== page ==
Also probably a sign of the times, the article only really mentions one "truck"; the 2012 Explorer, which may not qualify as a "real truck" with you or your Gravedigger drivin' man.

Re:Tell that to my Beloved! (1)

Suki I (1546431) | more than 3 years ago | (#34796892)

He likes working on Explorers in his shop, just not in his own driveway :) Oh, we are not married yet but hardly anybody can tell the difference these days.

Re:Tell that to my Beloved! (0)

Anonymous Coward | more than 3 years ago | (#34796874)

I didn't know the FBI drove trucks! Imagine that..

Re:Tell that to my Beloved! (1)

Suki I (1546431) | more than 3 years ago | (#34797050)

I didn't know the FBI drove trucks! Imagine that..

Hopefully the only female body beloved is inspecting is mine. Maybe I need to visit VS for some insurance.

Re:Tell that to my Beloved! (1)

mcgrew (92797) | more than 3 years ago | (#34796920)

I get uncomfortable when things approach too much tech

Er, what are you doing here, then? And with a truck that big, you really NEED horsepower (and lots of money for gasoline)

Re:Tell that to my Beloved! (1)

Suki I (1546431) | more than 3 years ago | (#34797018)

I get uncomfortable when things approach too much tech

Er, what are you doing here, then? And with a truck that big, you really NEED horsepower (and lots of money for gasoline)

Oh, paleeze! It is not a /. requirement that every person on here have a 3D HUD in their vehicle. All that horsepower will come in really handy when I tow something really heavy with that tow thingie in back. If you can't afford the gas, you can't afford the truck ;)

I can't wait for spring, I need to wax the bed.

Cars aren't about transport anyway. (0)

Anonymous Coward | more than 3 years ago | (#34796452)

I always thought cars had more to do with sex than getting from A to B, ergo we've just found some more socially acceptable and ecologically friendly way to get laid.

My bicycle works quite fine, except for the not-having-a-girlfriend part.

Re:Cars aren't about transport anyway. (1)

masmullin (1479239) | more than 3 years ago | (#34797060)

you dont need a girlfriend with internet in your car.... mmmm road pron.....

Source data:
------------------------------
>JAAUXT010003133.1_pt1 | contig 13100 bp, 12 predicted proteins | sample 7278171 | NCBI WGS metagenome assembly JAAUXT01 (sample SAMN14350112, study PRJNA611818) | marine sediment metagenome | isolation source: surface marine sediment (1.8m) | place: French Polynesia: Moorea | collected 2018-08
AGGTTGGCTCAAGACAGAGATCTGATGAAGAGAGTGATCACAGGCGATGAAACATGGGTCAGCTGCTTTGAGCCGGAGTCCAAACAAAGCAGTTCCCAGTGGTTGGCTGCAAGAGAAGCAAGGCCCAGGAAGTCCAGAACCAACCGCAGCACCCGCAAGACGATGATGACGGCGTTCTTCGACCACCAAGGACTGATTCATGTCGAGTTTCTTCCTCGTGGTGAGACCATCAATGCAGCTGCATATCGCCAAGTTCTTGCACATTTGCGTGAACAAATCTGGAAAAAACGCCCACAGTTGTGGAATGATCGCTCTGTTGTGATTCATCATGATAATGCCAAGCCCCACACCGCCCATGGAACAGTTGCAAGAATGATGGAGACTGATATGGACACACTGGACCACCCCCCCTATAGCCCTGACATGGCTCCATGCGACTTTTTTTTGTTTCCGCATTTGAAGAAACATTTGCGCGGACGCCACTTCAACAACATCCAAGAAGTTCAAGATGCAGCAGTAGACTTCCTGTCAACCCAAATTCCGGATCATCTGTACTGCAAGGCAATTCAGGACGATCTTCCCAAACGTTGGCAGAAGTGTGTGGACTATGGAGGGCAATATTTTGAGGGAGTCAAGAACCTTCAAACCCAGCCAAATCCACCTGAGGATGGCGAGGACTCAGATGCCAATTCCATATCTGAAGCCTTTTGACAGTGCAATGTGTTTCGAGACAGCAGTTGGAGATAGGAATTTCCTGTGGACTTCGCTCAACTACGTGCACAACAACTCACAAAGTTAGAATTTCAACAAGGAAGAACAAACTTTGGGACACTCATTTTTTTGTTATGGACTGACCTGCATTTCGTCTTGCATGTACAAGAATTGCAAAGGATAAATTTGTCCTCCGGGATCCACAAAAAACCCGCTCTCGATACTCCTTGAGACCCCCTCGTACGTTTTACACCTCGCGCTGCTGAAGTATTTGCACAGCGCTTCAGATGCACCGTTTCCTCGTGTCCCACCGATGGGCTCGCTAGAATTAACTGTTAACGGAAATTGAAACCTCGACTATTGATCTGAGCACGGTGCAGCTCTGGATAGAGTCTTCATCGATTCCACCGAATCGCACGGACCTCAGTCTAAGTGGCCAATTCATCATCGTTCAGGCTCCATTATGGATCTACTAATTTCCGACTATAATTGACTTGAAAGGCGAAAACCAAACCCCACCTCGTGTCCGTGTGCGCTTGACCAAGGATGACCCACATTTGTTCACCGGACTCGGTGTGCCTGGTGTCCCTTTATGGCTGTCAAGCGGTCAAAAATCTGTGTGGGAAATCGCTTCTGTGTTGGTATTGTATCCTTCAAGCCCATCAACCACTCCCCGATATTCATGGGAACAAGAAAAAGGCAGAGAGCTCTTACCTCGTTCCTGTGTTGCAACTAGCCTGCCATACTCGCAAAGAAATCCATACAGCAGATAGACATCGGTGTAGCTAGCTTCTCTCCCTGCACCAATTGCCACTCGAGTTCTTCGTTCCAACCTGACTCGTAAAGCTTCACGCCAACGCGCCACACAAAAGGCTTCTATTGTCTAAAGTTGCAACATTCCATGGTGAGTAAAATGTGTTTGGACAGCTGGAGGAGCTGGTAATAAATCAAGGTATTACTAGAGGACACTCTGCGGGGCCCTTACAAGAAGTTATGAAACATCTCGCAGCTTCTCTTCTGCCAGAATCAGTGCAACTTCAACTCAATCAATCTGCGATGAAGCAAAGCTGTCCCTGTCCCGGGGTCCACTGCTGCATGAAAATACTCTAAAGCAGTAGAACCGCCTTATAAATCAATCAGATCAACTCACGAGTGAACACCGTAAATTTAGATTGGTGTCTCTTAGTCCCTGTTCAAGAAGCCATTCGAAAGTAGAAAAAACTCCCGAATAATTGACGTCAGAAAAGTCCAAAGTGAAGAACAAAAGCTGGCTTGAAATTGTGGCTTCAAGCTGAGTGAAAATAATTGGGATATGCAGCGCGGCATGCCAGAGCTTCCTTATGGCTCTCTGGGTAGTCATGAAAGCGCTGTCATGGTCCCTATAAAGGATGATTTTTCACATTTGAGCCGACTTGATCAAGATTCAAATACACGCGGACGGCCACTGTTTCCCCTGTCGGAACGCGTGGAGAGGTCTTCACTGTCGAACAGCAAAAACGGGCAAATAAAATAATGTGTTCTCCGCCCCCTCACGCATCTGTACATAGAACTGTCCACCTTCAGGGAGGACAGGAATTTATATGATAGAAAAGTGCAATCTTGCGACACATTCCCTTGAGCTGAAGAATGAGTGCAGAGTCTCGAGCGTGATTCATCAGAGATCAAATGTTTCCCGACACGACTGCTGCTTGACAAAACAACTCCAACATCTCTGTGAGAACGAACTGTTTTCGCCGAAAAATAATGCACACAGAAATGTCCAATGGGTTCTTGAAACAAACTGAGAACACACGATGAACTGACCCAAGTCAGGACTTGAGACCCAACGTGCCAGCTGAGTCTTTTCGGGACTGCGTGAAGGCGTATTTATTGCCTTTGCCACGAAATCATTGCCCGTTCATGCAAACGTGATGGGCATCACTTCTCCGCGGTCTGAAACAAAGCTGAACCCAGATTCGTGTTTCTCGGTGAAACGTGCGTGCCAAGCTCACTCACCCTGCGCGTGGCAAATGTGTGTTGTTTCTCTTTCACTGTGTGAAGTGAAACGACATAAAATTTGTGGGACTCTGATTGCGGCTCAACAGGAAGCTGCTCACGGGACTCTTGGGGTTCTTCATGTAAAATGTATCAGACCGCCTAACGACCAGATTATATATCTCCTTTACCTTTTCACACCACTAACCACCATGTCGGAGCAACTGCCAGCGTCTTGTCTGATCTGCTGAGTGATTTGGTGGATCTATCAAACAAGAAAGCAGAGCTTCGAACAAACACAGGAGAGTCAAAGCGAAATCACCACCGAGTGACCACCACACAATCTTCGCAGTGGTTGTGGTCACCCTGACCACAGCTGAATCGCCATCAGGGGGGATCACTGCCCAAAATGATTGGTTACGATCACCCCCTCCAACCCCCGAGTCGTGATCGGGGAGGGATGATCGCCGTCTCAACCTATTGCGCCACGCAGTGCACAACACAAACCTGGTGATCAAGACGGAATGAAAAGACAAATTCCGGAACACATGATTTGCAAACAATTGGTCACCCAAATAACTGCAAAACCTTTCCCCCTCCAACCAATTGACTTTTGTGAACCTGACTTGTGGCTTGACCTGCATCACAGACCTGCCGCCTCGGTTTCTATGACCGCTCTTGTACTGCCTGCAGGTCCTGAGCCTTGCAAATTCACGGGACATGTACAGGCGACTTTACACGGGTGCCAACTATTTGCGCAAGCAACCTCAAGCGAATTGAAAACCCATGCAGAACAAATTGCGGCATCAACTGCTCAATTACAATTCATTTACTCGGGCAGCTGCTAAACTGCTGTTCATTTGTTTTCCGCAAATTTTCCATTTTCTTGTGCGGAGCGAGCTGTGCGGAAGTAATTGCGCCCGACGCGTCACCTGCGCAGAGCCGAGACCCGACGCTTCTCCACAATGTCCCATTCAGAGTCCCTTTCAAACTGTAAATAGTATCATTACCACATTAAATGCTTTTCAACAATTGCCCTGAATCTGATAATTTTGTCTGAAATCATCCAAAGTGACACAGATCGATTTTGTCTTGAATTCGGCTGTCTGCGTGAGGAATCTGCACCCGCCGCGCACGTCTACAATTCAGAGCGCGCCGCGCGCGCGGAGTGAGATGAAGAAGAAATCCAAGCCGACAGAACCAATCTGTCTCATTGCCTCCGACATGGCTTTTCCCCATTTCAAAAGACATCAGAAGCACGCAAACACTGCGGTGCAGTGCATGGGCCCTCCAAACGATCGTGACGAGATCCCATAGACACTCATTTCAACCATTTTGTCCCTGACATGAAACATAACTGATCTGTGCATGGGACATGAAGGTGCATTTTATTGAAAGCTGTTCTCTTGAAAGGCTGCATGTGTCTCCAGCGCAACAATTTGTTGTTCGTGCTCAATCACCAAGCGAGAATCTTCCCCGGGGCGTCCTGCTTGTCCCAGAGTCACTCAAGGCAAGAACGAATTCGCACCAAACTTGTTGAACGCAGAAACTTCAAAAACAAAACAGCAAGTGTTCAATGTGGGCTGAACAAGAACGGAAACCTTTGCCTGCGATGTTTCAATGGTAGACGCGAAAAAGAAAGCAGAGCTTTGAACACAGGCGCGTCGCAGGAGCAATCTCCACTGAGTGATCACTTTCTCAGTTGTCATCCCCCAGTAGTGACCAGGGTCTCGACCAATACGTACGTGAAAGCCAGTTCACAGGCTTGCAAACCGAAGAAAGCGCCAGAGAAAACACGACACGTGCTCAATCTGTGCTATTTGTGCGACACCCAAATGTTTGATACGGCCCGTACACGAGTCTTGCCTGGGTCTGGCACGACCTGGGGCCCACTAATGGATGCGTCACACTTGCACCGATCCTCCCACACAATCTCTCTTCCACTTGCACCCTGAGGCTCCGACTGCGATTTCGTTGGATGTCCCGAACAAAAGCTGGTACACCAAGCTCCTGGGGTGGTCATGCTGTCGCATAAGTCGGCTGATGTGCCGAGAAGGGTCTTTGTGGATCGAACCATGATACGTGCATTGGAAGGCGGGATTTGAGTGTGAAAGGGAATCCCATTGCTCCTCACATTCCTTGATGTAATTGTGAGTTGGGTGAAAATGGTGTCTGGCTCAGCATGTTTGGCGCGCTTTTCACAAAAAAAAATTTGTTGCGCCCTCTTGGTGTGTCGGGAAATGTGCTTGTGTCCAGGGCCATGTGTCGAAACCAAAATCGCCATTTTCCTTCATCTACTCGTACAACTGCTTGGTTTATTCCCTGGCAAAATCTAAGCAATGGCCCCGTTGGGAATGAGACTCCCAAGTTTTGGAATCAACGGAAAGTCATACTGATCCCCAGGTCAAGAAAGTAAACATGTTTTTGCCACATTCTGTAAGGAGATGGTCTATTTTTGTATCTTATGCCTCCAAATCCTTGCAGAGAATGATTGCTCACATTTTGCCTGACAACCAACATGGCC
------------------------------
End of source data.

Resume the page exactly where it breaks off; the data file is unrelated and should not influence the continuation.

Farmville (3, Funny)

Enderandrew (866215) | more than 3 years ago | (#34796454)

The first car to add Farmville support will become the best selling car in the country.

Re:Farmville (2)

H0p313ss (811249) | more than 3 years ago | (#34796488)

The first car to add Farmville support will become the best selling car in the country.

And within a year the actuarial tables will show that they are the least insurable.

Re:Farmville (1)

TheL0ser (1955440) | more than 3 years ago | (#34796492)

And then will immediately become the most accident-prone car in the country.

But then again, these are people playing Farmville..... Your ideas intrigue me and I would like to subscribe to your newsletter.

Re:Farmville (1)

davidbrit2 (775091) | more than 3 years ago | (#34796728)

How do I mod something +1 Deeply Horrifying?

Re:Farmville (1)

masmullin (1479239) | more than 3 years ago | (#34797084)

you have the buy that option for $1.99.

In Car technology I want (2)

gurps_npc (621217) | more than 3 years ago | (#34796510)

I think this is theoretically possible, not 100% sure.

I want to see the sources of all mobile phone use within 100 ft of my car. Of course, ideally I would want a head's up type projection on the windows, showing all the morons using their phone (texting or voice - hands free or regular), in red. But I would settle for a 30 ft warning telling me that the guy in the next lane was doing stupid, dangerous stuff.

One simple way to know which idiots to be extra careful of.

Re:In Car technology I want (0)

Anonymous Coward | more than 3 years ago | (#34796624)

And I bet you're one of those people who say "I'm a good driver! I know how to multitask and text and talk and drive and abuse the kids in the back seat. I'm no danger on the road".

Every person with a cell is guilty of talking/texting while driving at least once.

Even me.

Re:In Car technology I want (1)

jandrese (485) | more than 3 years ago | (#34796664)

First question that pops into my head: How are you supposed to be able to tell if it is the driver or the passenger on the phone? Unless you subscribe to the "any phone use in the car is dangerous, even people in the back seat" theory.

Re:In Car technology I want (1)

wondafucka (621502) | more than 3 years ago | (#34796726)

I think this is theoretically possible, not 100% sure.

I want to see the sources of all mobile phone use within 100 ft of my car. Of course, ideally I would want a head's up type projection on the windows, showing all the morons using their phone (texting or voice - hands free or regular), in red. But I would settle for a 30 ft warning telling me that the guy in the next lane was doing stupid, dangerous stuff.

One simple way to know which idiots to be extra careful of.

Actually, I would love this, because then you could correlate my clean driving record with my phone usage and it would disprove your hangup. Some people can really do two things at once with skill and safety.

In all seriousness, though, it would be great to show you a radar with relative hazards based on driving record. You could even correlate if someone was just in front an accident before it happens. (I have a theory that there are jerks out there that regularly cause accidents immediately behind them. Maybe we can finally single out those 12 people on the road everyday who cause all the traffic jams.